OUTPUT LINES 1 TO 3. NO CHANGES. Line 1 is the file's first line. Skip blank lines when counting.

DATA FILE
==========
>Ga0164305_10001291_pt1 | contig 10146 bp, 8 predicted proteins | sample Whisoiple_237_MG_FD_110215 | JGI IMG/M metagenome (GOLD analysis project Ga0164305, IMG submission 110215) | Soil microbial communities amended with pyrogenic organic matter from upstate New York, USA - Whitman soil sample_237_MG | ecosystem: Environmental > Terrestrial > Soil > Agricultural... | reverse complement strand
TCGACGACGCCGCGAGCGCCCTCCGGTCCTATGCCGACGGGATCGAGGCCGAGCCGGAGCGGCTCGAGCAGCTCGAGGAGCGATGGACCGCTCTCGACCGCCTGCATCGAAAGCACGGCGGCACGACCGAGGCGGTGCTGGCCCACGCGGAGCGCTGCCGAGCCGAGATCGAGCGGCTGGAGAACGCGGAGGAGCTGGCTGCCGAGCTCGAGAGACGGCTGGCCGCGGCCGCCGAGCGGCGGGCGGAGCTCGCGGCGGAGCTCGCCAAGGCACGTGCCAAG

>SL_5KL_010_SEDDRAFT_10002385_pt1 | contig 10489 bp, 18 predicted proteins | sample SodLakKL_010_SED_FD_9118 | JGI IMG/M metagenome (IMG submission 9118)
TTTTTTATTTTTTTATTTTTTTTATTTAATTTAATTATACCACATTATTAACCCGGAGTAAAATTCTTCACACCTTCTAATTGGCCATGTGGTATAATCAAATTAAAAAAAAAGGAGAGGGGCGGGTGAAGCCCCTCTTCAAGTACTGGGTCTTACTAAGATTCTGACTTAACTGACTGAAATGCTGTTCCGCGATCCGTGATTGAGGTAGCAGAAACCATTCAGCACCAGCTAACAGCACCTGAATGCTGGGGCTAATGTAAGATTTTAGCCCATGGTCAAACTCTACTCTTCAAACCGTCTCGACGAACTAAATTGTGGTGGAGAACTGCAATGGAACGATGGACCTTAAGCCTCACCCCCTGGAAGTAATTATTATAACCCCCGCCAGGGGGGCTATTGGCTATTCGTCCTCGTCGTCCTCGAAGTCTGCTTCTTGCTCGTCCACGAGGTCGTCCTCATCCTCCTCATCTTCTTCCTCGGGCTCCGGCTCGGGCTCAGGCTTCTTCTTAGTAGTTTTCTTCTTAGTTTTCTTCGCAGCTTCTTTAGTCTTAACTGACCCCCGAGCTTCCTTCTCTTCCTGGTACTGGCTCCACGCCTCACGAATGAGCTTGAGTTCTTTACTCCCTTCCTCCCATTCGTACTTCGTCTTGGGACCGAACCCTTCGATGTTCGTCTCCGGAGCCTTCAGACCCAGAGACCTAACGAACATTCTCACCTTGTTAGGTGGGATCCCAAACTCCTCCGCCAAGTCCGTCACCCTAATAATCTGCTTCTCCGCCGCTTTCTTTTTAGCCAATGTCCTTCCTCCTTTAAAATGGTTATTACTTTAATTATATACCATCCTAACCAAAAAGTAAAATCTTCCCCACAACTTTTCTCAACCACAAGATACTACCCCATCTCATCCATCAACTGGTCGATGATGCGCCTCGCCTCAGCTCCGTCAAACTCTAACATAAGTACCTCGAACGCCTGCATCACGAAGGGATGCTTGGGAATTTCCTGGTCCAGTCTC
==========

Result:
>Ga0164305_10001291_pt1 | contig 10146 bp, 8 predicted proteins | sample Whisoiple_237_MG_FD_110215 | JGI IMG/M metagenome (GOLD analysis project Ga0164305, IMG submission 110215) | Soil microbial communities amended with pyrogenic organic matter from upstate New York, USA - Whitman soil sample_237_MG | ecosystem: Environmental > Terrestrial > Soil > Agricultural... | reverse complement strand
TCGACGACGCCGCGAGCGCCCTCCGGTCCTATGCCGACGGGATCGAGGCCGAGCCGGAGCGGCTCGAGCAGCTCGAGGAGCGATGGACCGCTCTCGACCGCCTGCATCGAAAGCACGGCGGCACGACCGAGGCGGTGCTGGCCCACGCGGAGCGCTGCCGAGCCGAGATCGAGCGGCTGGAGAACGCGGAGGAGCTGGCTGCCGAGCTCGAGAGACGGCTGGCCGCGGCCGCCGAGCGGCGGGCGGAGCTCGCGGCGGAGCTCGCCAAGGCACGTGCCAAG

>SL_5KL_010_SEDDRAFT_10002385_pt1 | contig 10489 bp, 18 predicted proteins | sample SodLakKL_010_SED_FD_9118 | JGI IMG/M metagenome (IMG submission 9118)